•  Sharing and dissemination of information. To encourage meaningful exchange, AOM members should foster a climate of free interchange and constructive criticism within the AOM and should be willing to share research findings and insights fully with other members.
  •  Membership in the professional community. It is the duty of AOM members to interact with others in our community in a manner that recognizes individual dignity and merit.

4.1.3.  AOM members take particular care to present relevant qualifications to their research or to the findings and interpretations of their research. AOM members also disclose underlying assumptions, theories, methods, measures, and research designs that are relevant to the findings and interpretations of their work.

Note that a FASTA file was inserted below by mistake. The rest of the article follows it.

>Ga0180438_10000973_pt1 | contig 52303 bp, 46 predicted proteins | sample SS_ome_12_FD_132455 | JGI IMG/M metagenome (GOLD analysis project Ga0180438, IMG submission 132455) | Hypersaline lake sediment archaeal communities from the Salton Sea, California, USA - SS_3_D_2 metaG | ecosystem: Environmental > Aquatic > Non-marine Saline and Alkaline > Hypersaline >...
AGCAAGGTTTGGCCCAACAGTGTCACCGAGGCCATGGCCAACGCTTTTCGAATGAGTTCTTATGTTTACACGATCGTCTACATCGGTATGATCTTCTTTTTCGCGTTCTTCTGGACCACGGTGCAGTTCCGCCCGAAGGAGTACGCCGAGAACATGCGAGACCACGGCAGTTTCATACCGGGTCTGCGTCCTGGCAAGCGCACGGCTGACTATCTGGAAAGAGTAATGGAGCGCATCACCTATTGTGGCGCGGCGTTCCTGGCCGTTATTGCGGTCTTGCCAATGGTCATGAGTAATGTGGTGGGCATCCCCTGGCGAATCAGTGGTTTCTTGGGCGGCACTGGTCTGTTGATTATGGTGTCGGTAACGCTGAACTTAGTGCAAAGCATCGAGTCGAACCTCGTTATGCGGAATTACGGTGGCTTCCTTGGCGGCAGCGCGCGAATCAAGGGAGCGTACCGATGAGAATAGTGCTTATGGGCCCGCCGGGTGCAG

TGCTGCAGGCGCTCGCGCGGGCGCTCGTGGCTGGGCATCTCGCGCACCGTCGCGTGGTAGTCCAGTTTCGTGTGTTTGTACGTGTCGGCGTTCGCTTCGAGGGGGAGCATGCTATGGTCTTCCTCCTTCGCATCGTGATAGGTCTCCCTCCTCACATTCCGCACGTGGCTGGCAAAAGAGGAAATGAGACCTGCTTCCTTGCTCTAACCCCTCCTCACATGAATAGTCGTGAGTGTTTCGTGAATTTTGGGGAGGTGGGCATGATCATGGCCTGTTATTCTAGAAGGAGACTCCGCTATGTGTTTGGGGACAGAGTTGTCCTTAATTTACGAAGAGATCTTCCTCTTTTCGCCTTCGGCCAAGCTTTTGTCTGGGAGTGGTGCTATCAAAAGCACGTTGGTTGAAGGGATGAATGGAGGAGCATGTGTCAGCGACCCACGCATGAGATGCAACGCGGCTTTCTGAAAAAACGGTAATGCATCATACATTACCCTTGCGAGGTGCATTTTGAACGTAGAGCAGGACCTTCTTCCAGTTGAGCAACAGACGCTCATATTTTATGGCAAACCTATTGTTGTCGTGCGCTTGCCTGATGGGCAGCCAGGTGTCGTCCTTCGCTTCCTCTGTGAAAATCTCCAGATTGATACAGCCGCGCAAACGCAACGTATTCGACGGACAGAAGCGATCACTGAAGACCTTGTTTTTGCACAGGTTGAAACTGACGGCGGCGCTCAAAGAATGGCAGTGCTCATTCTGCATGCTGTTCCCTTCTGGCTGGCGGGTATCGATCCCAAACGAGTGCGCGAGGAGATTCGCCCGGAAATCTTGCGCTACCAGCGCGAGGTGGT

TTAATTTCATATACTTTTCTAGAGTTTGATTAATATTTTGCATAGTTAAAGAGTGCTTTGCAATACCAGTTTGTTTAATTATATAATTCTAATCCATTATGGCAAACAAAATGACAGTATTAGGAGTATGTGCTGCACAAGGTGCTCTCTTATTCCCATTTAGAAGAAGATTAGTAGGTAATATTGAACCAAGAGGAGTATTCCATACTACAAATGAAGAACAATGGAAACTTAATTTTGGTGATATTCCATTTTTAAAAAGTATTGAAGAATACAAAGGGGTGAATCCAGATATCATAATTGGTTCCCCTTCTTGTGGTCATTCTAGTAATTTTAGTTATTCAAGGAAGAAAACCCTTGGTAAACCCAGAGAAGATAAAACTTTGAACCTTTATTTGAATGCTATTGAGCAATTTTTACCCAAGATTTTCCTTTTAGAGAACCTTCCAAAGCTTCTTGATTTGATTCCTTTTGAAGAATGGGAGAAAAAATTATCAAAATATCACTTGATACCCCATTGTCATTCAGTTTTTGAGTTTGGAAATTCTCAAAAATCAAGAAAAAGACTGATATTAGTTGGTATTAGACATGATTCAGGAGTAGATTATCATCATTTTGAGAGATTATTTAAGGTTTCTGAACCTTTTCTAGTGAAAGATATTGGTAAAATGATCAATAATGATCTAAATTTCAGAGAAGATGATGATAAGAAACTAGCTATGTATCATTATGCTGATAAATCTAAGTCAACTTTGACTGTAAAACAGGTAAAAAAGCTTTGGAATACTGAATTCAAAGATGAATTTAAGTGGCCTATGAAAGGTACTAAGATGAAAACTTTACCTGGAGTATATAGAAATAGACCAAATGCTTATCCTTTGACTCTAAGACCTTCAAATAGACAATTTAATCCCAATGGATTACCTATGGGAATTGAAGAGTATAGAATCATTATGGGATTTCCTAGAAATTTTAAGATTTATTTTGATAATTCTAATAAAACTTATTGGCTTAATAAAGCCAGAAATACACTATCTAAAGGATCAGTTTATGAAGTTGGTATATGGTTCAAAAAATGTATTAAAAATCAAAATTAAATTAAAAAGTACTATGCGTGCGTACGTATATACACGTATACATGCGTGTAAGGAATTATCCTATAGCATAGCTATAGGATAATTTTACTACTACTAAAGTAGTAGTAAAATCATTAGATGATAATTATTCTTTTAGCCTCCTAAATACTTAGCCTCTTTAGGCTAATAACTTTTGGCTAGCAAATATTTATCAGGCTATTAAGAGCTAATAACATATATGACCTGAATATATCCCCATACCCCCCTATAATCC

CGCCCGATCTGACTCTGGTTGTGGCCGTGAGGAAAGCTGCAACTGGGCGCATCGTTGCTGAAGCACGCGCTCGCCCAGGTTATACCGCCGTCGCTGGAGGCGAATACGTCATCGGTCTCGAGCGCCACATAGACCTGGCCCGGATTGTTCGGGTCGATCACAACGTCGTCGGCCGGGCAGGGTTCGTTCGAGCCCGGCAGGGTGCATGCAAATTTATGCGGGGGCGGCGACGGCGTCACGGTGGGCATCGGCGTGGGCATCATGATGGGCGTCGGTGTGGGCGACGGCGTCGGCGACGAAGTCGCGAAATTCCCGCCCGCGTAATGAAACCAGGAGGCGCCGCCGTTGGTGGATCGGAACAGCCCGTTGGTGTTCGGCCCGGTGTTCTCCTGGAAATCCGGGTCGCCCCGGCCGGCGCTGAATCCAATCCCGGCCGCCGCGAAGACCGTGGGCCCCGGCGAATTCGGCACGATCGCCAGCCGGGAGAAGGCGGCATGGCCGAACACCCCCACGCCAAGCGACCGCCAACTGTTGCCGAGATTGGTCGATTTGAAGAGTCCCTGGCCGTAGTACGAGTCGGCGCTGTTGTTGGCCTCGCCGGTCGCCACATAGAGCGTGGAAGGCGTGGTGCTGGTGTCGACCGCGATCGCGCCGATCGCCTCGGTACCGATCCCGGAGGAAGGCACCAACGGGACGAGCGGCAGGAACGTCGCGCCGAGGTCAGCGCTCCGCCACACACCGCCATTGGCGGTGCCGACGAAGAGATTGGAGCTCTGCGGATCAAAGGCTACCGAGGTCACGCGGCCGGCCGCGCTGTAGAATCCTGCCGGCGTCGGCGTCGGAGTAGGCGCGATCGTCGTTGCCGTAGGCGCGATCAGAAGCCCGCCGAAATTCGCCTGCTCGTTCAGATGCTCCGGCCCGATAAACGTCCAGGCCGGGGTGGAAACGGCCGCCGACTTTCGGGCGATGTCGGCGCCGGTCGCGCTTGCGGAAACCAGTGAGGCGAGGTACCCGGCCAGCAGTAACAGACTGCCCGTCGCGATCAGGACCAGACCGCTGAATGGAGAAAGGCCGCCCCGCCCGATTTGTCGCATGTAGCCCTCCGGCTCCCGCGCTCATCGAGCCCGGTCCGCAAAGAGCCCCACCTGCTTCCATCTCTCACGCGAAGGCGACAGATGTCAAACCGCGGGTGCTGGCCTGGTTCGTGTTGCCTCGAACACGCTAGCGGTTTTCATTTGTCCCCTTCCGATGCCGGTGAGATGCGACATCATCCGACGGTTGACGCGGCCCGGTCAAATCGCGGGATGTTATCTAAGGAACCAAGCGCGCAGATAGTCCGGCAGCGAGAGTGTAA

• 1.4.  In keeping with the spirit of full disclosure of methods and analyses, once findings are publicly disseminated, AOM members permit their open assessment and verification by other responsible researchers, with appropriate safeguards, where applicable, to protect the anonymity of research participants.
  • 1.5.  If AOM members discover significant errors in their publication or presentation of data, they take appropriate steps to correct such errors in the form of a correction, retraction, published erratum, or other public statement.